One of my ultimate goals in homeschooling is to cultivate a love for learning, but there’s no fool-proof way to accomplish that in every subject we encounter. That’s why I never want to treat God or His Word like subjects in our homeschool.I never want to treat God or His Word like subjects in our #homeschool. #ihsnetClick To Tweet
I want my kids to want to know Him more, to seek His will, and to crave time with Him. Those things certainly happen through studying the Bible, but that doesn’t mean that Bible study and schoolwork go hand in hand.
My husband can attest to this because of his experience attending Christian schools through his school years. He saw the resentment that comes with treating Bible study like another school subject. He witnessed the tendency to dread it the same way students often dread math, history, or any subject deemed difficult to grasp.
This was also true in communities we served through our time in ministry. We’ve known parents who spent crazy amounts of money on tuition in order to enroll their children in Christian schools because of chapel meetings and required Bible study each day.
It sounds great in theory, but chapel and Bible study mean nothing when students view them as chores. That’s what happens when you turn a relationship into a requirement. It becomes a chore and just another thing on a long checklist each day.
I don’t ever want my kids to think that God belongs in a box our homeschool to-do list. Instead I want my kids to understand that God takes priority in their lives. He’s not something I can pencil in somewhere between math and history each day.
In Lieu of Homeschool Bible Time
So, if we don’t do scheduled Bible time in our homeschool, how do we approach God’s Word with our children? In short, we do our best to live out the charge from Deuteronomy 6:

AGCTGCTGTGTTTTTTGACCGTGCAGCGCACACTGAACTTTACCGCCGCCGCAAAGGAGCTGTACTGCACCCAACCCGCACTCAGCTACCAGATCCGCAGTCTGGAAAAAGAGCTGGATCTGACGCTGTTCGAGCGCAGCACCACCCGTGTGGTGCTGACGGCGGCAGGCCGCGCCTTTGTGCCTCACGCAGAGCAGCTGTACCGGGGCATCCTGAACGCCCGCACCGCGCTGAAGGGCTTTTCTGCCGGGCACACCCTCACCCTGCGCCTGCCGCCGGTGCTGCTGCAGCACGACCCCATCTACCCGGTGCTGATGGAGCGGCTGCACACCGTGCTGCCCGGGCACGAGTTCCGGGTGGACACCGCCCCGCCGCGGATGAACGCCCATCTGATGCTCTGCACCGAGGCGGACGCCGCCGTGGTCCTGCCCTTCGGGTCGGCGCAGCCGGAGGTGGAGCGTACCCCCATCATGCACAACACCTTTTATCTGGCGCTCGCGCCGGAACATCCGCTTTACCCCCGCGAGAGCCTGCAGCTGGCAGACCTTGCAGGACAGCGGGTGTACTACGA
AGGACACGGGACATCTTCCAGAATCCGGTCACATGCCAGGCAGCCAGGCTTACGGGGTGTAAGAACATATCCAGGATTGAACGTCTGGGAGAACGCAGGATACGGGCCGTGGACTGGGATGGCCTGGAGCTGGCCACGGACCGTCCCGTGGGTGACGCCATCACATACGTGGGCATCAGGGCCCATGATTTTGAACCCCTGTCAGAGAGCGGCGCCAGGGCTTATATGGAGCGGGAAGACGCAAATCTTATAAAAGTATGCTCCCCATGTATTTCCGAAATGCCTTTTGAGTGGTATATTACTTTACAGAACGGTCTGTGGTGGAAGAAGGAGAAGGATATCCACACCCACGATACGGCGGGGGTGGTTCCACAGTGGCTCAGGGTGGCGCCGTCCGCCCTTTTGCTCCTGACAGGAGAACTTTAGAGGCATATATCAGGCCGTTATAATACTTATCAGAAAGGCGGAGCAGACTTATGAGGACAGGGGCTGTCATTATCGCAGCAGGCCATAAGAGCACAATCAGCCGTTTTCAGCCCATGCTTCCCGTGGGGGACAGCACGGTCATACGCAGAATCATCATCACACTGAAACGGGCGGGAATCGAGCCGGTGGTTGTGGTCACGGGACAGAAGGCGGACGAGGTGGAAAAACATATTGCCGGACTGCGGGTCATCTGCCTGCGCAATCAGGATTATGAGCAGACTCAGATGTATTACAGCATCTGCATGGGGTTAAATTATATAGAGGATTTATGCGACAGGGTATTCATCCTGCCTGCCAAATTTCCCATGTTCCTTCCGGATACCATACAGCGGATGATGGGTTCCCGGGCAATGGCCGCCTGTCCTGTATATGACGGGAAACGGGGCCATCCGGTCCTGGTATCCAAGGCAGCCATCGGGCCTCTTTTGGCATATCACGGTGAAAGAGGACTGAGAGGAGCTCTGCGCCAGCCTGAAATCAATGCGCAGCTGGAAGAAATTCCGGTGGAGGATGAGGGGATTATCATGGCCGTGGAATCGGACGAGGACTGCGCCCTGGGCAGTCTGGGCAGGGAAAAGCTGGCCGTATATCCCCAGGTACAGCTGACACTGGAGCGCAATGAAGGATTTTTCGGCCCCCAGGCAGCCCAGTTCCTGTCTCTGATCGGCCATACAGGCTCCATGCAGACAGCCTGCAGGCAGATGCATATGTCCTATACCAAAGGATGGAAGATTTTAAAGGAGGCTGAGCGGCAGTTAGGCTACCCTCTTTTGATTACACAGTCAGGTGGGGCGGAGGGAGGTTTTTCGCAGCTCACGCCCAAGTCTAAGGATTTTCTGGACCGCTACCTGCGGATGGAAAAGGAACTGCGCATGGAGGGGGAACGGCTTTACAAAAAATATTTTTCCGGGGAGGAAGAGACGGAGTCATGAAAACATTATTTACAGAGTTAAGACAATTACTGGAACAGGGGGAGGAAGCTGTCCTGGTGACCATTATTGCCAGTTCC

Love the Lord your God with all your heart and with all your soul and with all your strength. These commandments that I give you today are to be on your hearts. Impress them on your children. Talk about them when you sit at home and when you walk along the road, when you lie down and when you get up. Tie them as symbols on your hands and bind them on your foreheads. Write them on the doorframes of your houses and on your gates. ~ Deuteronomy 6:5-9
While we don’t schedule homeschool Bible time, the homeschooling lifestyle helps create that Deuteronomy 6 culture for our family. It gives us those opportunities to look for God, share how He’s at work, and pray together and for each other in the day-to-day happenings around us.
We do family devotions, we listen to sermons when hanging out together or running errands, we share what we’re learning through our individual study times, and our lives center around serving God together. All of this is who we’re called to be and it all happens without the help of our homeschool schedule.
In conclusion, I recognize that the concept of Bible time isn’t a bad thing for any educational setting. I also recognize that many good things can come from studying God’s Word academically. For my family, however, we choose not to incorporate that into our homeschooling.
If Bible time is an important part of your homeschool routine, I’m happy to hear that you’re doing what you feel is best for your family. That’s the beauty of homeschooling, right? We don’t have to walk someone else’s path. We can choose our own and walk in confidence.